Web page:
When expectations are high, it's easy to fall into that terrible feeling of disappointment that annihilates every single bright side of what we're playing - find out why Little Town Hero made us embittered in our review.
When a title comes out very quietly, without major marketing campaigns, advertising or resonance, there are two things: either the person who developed it is an average small company with an equally unknown publisher, or the title is not considered with so much potential. . When your name is Little Town Hero and it is none other than Game Freak who created you and when no one has clearly noticed your release, a little stink under the nose begins to feel.
Released on October 16 in an obvious Nintendo Switch exclusive at a budget price, Little Town Hero tries to propose an atypical role-playing game, mixing the basic styles of the genre with those of card games. Find out with us, in our review, why it turned out to be half a disappointment in the end.
Our simple and pleasant story begins in a village that, at first glance, let's face it, not bad at all. Very colorful and lively, very pleasant to see, detailed and endowed with personality. Here, this is a point that we want to emphasize since the beginning of our review: Little Town Hero lacks personality. Of bite, of desire to truly innovate. The village is one of the few real strengths of the title: the wind that moves the branches of the trees and the ears of corn, the river that cuts it in half, the farms, the shops, the mine.
Every single place is permeated with life, but not so much for the presence of the inhabitants, as for how it was actually created. This is where our protagonist, Ax (but you can rename him as you like at the beginning of the adventure), lives with his mother. The father passed away many years ago, without leaving any trace, and Ax na has a vague memory. He leads a modest, simple life: he works in the mine, helps his mother and plays with his closest friends. All of this until he finds a strange red stone on a morning of work and, from that moment, monsters begin to invade the village.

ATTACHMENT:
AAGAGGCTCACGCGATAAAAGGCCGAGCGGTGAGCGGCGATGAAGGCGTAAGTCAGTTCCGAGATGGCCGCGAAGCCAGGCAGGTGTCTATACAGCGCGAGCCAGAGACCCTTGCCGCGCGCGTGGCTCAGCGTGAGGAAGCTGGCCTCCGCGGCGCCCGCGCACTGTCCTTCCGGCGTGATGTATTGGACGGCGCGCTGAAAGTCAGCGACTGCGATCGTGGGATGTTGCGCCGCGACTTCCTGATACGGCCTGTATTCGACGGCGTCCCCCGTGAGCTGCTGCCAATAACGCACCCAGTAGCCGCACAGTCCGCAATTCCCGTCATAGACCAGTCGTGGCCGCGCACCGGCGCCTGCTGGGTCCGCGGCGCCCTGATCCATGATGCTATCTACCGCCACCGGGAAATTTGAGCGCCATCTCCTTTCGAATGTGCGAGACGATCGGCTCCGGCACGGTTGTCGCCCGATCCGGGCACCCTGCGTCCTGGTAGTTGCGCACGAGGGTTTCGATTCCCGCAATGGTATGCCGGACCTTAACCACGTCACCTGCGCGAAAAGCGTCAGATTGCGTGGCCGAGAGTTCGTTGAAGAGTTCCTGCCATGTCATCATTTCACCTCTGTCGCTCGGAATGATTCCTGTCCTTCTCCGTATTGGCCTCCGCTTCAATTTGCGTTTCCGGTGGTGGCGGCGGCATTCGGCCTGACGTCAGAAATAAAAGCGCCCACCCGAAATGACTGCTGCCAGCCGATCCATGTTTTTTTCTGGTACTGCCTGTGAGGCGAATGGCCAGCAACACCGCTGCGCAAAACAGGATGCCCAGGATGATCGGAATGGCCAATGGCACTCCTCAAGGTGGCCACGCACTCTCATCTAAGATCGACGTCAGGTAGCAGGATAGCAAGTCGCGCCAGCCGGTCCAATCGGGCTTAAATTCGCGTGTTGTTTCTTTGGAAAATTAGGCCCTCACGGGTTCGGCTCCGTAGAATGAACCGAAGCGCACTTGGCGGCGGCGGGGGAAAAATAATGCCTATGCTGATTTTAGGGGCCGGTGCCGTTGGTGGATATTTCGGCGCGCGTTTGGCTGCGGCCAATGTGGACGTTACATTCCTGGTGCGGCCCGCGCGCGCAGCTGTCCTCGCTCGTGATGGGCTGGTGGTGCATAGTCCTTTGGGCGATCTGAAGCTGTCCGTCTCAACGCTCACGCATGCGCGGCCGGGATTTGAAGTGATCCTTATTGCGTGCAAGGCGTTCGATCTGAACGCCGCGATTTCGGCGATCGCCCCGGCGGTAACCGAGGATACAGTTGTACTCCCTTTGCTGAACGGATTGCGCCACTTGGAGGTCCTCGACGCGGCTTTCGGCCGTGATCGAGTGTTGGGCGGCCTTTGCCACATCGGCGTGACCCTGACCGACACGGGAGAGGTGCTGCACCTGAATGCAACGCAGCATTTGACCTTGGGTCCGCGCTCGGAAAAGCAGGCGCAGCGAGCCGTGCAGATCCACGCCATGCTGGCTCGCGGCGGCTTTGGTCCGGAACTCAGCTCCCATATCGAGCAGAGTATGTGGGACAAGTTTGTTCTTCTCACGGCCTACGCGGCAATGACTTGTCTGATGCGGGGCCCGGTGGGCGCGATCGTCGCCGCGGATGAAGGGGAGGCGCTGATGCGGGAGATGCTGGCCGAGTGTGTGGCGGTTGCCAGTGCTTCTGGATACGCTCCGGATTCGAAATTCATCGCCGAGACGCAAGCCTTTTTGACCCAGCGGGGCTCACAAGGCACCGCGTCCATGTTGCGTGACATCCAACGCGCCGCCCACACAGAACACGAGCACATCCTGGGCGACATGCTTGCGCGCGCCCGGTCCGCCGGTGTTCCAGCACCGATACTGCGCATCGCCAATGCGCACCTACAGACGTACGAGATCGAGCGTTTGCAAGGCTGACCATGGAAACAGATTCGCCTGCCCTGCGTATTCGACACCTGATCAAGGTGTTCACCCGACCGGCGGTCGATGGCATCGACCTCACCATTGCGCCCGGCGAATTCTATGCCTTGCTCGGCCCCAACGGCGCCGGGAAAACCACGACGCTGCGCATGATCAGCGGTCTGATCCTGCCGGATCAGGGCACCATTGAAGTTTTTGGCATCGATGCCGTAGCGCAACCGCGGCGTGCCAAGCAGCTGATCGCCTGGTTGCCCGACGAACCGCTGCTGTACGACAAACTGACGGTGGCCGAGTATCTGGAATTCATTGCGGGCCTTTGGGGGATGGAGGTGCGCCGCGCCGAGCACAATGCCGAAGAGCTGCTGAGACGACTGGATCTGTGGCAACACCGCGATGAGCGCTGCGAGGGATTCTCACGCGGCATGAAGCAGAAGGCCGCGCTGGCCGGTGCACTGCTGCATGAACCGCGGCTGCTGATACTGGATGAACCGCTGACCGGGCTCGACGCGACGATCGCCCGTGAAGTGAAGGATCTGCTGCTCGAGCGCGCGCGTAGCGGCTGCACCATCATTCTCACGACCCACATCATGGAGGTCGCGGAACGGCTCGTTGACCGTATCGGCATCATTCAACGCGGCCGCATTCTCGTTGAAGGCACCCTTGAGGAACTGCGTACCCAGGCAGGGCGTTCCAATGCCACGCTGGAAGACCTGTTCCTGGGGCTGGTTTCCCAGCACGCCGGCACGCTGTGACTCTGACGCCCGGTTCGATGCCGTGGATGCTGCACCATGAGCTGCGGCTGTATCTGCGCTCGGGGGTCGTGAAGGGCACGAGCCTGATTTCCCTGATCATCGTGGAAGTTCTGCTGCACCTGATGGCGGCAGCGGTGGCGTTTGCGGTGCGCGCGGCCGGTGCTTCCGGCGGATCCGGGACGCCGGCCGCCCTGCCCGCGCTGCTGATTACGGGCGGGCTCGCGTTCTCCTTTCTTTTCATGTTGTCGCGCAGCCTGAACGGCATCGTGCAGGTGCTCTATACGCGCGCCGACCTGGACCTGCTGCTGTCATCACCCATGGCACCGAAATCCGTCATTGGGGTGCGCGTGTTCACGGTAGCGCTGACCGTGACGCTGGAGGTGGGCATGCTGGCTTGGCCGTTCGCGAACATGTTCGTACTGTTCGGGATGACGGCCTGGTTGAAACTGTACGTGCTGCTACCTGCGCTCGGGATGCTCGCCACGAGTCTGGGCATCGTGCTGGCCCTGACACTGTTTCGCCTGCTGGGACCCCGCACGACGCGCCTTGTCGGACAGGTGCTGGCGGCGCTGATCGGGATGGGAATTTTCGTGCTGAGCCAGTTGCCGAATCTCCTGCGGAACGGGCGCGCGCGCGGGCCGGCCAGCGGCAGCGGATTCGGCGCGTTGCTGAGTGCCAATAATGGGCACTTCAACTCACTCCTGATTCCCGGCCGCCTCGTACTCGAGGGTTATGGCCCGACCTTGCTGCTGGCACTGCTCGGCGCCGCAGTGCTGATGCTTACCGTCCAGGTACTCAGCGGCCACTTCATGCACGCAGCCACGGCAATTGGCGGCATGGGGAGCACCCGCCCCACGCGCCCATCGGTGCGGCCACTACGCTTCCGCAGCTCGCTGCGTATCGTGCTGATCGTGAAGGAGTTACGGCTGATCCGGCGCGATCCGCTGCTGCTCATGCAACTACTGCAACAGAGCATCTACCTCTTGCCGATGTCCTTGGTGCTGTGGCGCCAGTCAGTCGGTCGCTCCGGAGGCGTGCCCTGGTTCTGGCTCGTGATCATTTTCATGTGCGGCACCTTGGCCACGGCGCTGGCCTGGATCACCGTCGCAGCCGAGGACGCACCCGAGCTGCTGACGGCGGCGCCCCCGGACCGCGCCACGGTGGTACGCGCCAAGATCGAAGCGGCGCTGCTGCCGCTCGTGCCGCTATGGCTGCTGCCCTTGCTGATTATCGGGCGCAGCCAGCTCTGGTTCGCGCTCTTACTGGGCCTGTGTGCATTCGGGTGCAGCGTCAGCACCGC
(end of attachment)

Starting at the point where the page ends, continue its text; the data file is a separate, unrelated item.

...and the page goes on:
We do not want to reveal further than the plot, which, although simple and rather banal, it does not lack interesting ideas and is, all in all, pleasant. The main problem of appreciating the script is the lack of empathy that one can feel towards the protagonists, the supporting actors and the inhabitants of the city. Calling them trivial is an understatement and a compliment. The other inhabitants, especially, will be one clone of the other, all created with recycled models. And you will understand well that for a game created in a single, small village, always see the same features and the same dialogues proposed, the latter of a rather embarrassing quality, will turn out rather unnerving and disappointing.
also the secondary missions that the various supporting actors will entrust to you, even if they try to give greater depth to the characterization of the same and the game world, will ultimately result in a simple filler not even that interesting, a way of lengthening the soup that constitutes the twenty hours or so that are needed to complete Little Town Hero.
As we have already said in the introduction of our review, Little Town Hero is an anomalous JRPG and atypical, which attempts to mix the typical elements of the genre with those of card games. In fact, since the first trailers that showed us the title, originally known only as Town, we were quite fascinated by the concomitant presence of turns, "cards" with attack and defense, a development grid for Ax and many other small details that they had given us hope. Hope partially destroyed.
Let's start with a small explanation of how the combat system of the Game Freak title actually works. Everything is based on two fundamental concepts: the Izzit and Dazzit. The Izzits are the ideas of skills that Ax can think of and that we will then have to transform into Dazzit in order to actually use them.